This Is What Happens When You Feed a Wild Killer Whale

In a bizarre legal twist, a respected marine biologist is convicted for doing what tourists at SeaWorld do every day.

(Photo: Franco Banfi / Getty Images)

David Kirby has been a professional journalist for 25 years. His third book, 'Death at Seaworld,' was published in 2012.

Visitors to SeaWorld pay money to feed marine mammals in the tanks, but they should never try to do that in the ocean. Just ask Nancy Black, a respected marine biologist in Monterey, Calif., who pleaded guilty earlier this week to “chumming” for wild killer whales.

Black, the operator of Monterey Bay Whale Watch, was slapped with a $12,500 fine and sentenced to three years' probation and 300 hours of community service for violating the Marine Mammal Protection Act, which forbids catching, touching, harassing, or feeding marine mammals. Originally charged with multiple felony and misdemeanor counts in 2012, she faced a 27-year prison term and a $700,000 fine.

Prosecutors accused her of threading rope through pieces of gray whale blubber and lowering it off her boat in an attempt to lure wild orcas during a research excursion on their feeding habits in 2004 and 2005. Video footage of the incidents was shot by oceanographer Jean-Michel Cousteau, who forfeited his boat, the Manfish, after his crew similarly attempted to entice orcas in April 2004.

Black, whose work has appeared on PBS, National Geographic, and Animal Planet, had a federal permit to conduct research on killer whales, allowing her to approach them more closely than tourist boats can, but even researchers are not allowed to feed marine mammals.

According to the National Oceanic and Atmospheric Administration website, “feeding, attempting to feed, or otherwise harassing marine mammals in the wild” is illegal because it harms the animals in the following ways:

—It causes marine mammals to lose their natural wariness of humans or boats and become conditioned to receiving handouts and associate people with food.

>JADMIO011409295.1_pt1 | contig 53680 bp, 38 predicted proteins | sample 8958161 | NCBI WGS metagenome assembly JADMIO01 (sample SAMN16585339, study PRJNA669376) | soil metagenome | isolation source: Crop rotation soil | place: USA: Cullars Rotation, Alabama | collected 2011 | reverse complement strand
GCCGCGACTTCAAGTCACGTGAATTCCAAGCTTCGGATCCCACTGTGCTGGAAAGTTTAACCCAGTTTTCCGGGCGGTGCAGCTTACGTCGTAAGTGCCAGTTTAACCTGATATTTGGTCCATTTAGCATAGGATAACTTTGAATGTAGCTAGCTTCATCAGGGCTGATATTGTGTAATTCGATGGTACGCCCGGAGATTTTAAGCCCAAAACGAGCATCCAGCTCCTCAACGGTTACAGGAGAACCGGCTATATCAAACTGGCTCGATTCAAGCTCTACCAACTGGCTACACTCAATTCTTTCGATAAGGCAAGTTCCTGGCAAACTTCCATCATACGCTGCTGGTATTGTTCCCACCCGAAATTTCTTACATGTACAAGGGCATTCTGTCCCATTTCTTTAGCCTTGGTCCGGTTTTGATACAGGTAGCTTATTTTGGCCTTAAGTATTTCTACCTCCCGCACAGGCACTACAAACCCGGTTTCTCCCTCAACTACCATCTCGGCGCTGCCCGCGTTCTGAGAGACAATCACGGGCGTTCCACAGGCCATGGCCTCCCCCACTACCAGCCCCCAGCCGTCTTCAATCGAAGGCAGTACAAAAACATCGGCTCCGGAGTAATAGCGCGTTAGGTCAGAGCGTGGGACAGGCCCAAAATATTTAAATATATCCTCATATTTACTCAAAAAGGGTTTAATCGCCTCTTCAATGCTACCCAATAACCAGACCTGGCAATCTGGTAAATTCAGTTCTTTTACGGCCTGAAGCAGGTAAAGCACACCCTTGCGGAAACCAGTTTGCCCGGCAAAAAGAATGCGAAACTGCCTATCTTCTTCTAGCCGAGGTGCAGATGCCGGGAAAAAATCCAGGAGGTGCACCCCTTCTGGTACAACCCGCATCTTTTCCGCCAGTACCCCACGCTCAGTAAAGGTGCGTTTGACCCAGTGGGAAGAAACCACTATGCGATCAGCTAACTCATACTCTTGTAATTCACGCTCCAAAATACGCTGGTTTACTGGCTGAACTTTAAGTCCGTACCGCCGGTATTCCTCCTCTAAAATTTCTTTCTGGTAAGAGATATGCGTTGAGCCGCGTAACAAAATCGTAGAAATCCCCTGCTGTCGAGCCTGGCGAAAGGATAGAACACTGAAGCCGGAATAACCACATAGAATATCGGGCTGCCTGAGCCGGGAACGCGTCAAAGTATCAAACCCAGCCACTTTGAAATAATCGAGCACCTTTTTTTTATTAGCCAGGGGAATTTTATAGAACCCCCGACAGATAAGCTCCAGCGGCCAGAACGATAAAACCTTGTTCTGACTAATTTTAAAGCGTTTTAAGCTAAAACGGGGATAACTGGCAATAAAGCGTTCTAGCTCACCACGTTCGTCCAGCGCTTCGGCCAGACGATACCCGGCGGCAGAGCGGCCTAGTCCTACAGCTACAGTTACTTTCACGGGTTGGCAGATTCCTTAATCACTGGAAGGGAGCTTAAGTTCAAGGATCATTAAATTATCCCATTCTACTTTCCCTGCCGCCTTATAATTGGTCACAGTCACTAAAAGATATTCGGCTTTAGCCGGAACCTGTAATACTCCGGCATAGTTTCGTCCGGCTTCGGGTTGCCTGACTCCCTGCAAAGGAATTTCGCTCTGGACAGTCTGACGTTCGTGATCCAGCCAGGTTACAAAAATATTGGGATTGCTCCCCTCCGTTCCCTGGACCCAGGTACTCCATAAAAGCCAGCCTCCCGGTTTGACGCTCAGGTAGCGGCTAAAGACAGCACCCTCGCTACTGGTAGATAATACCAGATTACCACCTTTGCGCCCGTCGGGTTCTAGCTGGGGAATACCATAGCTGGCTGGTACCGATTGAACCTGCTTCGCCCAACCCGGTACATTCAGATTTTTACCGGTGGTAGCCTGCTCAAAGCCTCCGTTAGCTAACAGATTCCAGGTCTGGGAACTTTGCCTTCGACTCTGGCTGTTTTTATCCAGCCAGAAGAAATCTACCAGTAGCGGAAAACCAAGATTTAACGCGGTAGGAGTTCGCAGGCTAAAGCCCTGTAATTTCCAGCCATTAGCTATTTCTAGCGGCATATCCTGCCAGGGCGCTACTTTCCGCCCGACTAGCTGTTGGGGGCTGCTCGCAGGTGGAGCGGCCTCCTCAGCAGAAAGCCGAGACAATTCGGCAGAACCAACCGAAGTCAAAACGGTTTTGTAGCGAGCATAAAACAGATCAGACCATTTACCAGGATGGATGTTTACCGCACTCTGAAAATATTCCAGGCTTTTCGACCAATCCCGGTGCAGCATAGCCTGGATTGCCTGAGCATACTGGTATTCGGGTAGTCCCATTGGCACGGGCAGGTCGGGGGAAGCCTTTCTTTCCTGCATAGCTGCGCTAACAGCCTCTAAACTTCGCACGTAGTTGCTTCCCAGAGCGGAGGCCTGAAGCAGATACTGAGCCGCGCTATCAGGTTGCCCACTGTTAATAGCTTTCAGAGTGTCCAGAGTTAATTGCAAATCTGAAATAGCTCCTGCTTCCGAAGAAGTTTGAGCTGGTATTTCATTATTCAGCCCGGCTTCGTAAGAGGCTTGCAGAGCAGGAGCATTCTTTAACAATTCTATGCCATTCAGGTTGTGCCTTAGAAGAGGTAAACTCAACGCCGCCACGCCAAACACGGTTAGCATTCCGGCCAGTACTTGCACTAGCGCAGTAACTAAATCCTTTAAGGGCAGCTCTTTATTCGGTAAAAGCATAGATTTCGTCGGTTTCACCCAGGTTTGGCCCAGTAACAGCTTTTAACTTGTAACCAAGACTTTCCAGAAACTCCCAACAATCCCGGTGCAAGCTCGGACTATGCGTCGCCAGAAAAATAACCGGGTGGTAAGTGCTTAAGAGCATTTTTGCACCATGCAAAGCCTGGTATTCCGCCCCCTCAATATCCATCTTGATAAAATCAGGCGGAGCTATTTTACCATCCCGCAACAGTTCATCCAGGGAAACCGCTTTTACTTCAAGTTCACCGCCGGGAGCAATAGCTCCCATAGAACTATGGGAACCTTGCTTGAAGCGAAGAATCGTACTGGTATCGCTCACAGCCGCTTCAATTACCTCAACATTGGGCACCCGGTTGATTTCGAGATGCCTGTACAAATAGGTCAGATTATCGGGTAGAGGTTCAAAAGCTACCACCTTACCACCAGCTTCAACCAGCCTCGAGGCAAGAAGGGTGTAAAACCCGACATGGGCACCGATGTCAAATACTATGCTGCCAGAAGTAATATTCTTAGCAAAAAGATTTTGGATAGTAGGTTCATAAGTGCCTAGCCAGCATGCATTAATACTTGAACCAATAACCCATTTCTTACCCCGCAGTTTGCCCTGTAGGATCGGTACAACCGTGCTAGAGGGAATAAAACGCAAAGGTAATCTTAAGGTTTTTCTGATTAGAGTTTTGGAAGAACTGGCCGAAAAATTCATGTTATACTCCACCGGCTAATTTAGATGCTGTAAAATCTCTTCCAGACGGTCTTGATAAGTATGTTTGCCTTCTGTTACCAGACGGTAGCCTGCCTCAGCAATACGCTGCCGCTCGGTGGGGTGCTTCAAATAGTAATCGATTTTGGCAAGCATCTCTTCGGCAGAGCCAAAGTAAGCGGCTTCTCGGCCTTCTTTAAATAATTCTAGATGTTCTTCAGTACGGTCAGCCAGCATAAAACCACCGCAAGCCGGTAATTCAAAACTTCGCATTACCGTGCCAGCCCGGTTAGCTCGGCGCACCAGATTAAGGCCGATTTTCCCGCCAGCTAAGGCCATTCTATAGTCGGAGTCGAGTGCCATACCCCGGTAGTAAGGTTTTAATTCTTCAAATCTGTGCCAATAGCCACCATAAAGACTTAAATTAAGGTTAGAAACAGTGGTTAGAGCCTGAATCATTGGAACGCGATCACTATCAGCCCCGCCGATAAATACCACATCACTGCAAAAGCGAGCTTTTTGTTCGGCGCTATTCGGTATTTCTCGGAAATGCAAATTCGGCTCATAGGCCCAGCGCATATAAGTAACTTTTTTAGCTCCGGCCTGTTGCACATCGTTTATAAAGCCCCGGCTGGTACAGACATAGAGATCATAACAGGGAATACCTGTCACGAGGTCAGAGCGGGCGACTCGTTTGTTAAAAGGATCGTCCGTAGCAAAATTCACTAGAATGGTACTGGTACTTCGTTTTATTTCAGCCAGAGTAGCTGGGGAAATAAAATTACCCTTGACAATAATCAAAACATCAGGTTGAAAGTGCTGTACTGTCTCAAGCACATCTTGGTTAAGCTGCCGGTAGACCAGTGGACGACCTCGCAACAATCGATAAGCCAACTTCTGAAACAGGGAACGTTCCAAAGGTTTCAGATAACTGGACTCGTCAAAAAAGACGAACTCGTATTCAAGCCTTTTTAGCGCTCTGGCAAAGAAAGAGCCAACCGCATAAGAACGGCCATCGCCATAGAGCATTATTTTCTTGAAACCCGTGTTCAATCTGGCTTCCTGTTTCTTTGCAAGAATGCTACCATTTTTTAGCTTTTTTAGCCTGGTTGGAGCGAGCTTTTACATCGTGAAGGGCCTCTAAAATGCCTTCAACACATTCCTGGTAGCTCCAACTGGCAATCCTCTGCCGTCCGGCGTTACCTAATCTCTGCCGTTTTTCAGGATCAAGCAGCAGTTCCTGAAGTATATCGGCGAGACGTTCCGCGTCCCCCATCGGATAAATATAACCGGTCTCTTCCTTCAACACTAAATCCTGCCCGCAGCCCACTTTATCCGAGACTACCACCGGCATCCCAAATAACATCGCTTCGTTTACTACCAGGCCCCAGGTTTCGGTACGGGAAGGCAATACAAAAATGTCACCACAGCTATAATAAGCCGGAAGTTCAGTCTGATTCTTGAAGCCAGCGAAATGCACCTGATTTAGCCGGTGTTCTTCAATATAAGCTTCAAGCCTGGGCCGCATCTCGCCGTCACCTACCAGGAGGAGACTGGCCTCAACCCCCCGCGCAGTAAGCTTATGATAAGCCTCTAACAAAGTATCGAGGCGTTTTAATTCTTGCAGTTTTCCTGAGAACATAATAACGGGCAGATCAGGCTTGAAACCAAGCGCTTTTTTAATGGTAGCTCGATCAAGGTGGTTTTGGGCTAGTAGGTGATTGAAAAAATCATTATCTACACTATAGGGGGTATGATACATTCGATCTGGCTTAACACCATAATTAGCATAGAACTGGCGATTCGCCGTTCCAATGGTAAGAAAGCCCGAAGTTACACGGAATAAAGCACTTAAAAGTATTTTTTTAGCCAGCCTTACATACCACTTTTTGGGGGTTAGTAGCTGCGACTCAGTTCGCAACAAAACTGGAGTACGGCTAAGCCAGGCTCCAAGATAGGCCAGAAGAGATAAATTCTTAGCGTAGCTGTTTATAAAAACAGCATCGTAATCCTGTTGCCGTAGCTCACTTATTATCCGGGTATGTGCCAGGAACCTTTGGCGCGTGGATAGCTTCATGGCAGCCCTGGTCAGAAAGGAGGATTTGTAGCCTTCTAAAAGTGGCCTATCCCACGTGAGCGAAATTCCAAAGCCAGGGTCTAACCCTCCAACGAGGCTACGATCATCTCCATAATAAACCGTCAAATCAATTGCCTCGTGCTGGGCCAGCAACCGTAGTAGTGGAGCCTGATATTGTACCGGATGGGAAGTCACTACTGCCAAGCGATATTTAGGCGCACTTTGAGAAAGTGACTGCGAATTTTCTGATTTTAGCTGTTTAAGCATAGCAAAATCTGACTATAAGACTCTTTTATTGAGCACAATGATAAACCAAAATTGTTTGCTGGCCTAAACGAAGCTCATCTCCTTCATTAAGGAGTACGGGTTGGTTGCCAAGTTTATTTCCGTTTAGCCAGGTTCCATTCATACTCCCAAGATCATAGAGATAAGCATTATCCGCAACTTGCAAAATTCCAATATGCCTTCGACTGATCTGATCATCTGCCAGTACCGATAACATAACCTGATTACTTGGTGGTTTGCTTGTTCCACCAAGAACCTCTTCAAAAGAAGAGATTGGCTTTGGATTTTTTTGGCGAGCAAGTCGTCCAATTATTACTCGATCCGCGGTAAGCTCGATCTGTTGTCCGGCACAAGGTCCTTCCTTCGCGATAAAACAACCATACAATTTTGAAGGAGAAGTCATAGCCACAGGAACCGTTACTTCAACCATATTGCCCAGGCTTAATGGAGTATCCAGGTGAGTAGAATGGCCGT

—It changes their natural behaviors, including feeding and migration activities, and decreases their willingness to forage for food on their own.

—Some of the items that are fed to marine mammals may be contaminated (old or spoiled) or not food at all.

—Marine mammals sometimes become aggressive when seeking food, and are known to bite or injure people when teased or expecting food.

Lead prosecutor Christopher Hale used those points in arguing for a hefty fine for Black. “When wild animals are fed by humans, they learn to lose their natural wariness,'' he said. "That can lead to devastating effect.''

Hale said he had never heard of an orca attacking people but added, "Who wants to be Patient Zero to be eaten by a killer whale because they're chumming for them?” Black was emotional when speaking to U.S. District Court Judge Edward Davila. “I made a mistake,” she said. “I've learned a big lesson.”

Black and her work are well respected in marine conservation circles. Nobody I spoke with wanted to condemn her on the record, though some privately expressed scorn. Others were supportive.

“This case has dragged on too long, cost way too much to taxpayers and too much grief and expense to Ms. Black,” says Howard Garrett, cofounder of Orca Network and a killer whale expert featured prominently in the anti-captivity documentary Blackfish. “Good researchers now risk unnecessary prosecution.”

Bernardo Alps, a field biologist with the Cabrillo Marine Aquarium in San Pedro, Calif., and a friend of Black's, is also sympathetic.

“I can totally understand why she did it,” he said. “You're a researcher, and you're out there, and an opportunity presents itself, and she went for it.” But, he says, “she did break the law,” and “she shouldn't have done that.”

Alps adds that the case gave the entire cause of marine-mammal protection “a black eye, because public reaction was really negative about such heavy-handed prosecution for what they consider a minor offense.” A large number of the more than 5,400 comments on a 2012 Yahoo article about Black’s predicament, for instance, “ridiculed the government for prosecuting the case.”

Ironically, such derision undercuts NOAA’s desire to send a message to other potential offenders, he says.

“It creates a disregard for the MMPA,” Alps says. “So many people now think the government is overreaching, that we need less government and fewer laws protecting marine mammals.”

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